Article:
Darkroom Printing and Another Tripod Rule
It has been my experience in work that a handful of methods provide the basis for subsequent learning. These methods are themselves insights connect with a vision and give a student of any subject a foothold.
The range of techniques available in the darkroom are staggering, but for me the first big insight came from video Douglass Vincent recorded on printing with Ilfochrome . He used a worksheet where he recorded the settings he used in a table along with an area to draw or write notes.
(I also include a copy of the photograph which can be annotated with crop marks and other annotations.)
The art of analog printing begins with a pencil and paper! The mental work is a record that expands with each attempt, and records act as a templates for future work.
Over time part of the design that goes into a print is to update the worksheet itself. Afer discovering split-grade printing I modified the table to accommodate highlight a first and second exposure as a standard aspect of the print.
I use a tripod as often as possible; mainly because whenever it is not in the way it provides a better image. Almost by accident I also discovered that taking multiple frames from the same exact vantage point makes it possible to take part of a scene from one frame and juxtapose it with a subsequent frame without compromising perspective. Even with the simple tools available in the darkroom, a tripod makes near-perfect alignment of hard lines is possible.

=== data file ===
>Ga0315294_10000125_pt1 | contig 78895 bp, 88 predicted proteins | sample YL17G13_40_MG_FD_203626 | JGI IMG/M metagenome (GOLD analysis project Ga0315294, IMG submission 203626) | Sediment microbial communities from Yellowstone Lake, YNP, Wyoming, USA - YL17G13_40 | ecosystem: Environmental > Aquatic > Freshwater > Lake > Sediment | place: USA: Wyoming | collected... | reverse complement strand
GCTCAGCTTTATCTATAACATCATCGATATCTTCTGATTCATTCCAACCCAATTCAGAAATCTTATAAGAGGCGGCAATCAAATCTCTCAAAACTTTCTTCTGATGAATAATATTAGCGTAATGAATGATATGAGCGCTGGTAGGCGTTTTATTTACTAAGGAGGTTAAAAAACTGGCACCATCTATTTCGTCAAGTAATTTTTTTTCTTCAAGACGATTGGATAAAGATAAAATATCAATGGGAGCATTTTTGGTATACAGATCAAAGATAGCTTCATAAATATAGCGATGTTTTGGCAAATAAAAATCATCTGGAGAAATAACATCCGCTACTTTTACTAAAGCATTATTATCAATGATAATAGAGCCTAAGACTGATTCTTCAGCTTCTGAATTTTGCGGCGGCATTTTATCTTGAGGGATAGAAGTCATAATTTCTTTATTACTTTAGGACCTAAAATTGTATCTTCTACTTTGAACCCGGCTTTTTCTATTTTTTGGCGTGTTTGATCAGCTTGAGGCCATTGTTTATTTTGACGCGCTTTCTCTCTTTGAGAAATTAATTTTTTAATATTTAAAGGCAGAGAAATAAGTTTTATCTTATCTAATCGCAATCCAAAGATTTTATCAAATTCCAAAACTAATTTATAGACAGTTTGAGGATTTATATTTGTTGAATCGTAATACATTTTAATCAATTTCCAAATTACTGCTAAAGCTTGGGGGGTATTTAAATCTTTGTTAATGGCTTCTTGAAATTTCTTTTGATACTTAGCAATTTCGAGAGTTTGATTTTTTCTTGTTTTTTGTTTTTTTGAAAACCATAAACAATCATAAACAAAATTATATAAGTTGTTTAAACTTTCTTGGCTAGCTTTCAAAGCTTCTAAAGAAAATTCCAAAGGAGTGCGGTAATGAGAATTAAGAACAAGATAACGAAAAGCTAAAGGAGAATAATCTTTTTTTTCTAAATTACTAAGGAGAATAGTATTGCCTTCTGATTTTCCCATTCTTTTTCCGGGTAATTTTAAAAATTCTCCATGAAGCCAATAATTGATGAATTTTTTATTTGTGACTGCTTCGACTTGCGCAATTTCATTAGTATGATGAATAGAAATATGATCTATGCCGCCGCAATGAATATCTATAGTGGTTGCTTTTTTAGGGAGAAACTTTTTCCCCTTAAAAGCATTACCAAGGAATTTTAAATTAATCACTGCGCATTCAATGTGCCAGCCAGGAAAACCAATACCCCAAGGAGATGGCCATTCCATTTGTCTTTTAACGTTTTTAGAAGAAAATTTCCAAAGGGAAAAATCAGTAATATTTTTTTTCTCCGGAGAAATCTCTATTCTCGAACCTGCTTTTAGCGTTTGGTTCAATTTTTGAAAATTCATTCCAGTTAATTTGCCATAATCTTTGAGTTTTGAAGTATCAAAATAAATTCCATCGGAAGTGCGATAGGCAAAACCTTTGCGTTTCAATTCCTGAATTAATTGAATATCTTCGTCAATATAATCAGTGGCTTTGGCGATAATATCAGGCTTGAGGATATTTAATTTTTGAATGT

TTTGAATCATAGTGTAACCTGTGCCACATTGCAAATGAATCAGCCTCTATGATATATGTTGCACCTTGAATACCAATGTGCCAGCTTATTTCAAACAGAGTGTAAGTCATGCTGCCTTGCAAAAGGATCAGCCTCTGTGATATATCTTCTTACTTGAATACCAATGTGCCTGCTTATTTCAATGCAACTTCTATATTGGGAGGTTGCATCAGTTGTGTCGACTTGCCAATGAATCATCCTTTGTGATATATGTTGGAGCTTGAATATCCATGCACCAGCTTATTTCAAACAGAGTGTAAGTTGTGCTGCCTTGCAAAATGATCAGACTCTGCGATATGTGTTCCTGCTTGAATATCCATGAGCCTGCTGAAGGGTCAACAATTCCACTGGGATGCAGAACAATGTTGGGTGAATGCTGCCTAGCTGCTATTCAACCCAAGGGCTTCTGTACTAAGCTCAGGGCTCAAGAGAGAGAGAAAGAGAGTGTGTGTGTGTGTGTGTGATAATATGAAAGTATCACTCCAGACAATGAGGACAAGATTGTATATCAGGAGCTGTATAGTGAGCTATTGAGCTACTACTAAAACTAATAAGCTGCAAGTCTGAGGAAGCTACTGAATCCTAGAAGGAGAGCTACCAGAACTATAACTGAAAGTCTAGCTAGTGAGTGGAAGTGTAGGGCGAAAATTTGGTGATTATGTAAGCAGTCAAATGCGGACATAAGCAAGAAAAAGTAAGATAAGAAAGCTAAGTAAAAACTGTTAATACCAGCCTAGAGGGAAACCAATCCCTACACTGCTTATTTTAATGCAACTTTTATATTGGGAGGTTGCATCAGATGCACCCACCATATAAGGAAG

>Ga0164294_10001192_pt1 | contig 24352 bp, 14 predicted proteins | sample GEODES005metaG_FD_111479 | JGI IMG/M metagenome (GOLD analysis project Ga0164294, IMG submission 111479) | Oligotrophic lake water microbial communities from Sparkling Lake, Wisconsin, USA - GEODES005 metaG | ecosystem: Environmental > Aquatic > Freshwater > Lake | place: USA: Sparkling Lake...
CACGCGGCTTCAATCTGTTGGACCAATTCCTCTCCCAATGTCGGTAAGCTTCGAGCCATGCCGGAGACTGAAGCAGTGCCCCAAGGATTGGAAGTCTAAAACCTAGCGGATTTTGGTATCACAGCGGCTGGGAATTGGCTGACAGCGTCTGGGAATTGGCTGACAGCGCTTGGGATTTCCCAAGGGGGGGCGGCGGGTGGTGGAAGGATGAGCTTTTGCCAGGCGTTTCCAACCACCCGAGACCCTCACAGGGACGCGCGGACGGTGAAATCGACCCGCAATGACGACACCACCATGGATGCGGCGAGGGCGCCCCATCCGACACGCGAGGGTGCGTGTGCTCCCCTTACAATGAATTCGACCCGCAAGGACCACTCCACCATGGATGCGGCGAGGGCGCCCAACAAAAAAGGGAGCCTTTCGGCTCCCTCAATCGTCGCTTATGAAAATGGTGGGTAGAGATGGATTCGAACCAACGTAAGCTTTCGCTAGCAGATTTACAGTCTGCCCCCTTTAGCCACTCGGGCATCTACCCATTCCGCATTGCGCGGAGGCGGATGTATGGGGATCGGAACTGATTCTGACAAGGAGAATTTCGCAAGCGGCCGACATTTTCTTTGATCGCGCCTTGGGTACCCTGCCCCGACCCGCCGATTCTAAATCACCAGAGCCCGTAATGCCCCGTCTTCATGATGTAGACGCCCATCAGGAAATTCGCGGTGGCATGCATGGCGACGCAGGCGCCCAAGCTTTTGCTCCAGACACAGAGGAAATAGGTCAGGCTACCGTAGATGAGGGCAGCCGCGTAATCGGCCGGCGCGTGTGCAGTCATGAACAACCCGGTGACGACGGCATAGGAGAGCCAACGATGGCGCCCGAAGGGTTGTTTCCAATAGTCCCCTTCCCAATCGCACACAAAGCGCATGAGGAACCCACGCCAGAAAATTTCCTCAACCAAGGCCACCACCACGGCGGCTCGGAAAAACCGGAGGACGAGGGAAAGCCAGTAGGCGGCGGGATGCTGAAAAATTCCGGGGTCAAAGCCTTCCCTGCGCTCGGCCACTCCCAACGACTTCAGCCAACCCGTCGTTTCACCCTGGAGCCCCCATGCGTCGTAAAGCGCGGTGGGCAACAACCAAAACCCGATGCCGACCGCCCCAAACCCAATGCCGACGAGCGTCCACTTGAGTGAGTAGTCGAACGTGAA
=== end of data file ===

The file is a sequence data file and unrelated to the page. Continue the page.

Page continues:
With digital editing a tripod has been used to create many deceptive images. (Imagine a busy highway where no vehicles appear in the final scene.) For me this is a compelling reason to live with the limitations of a darkroom—or at least to edit in ways that are consistent with a darkroom. For me part of the charm in analog photography is it's potential to be and authentic. This is also an opportunity for the photographer to be humble about what he or she is trying to accomplish.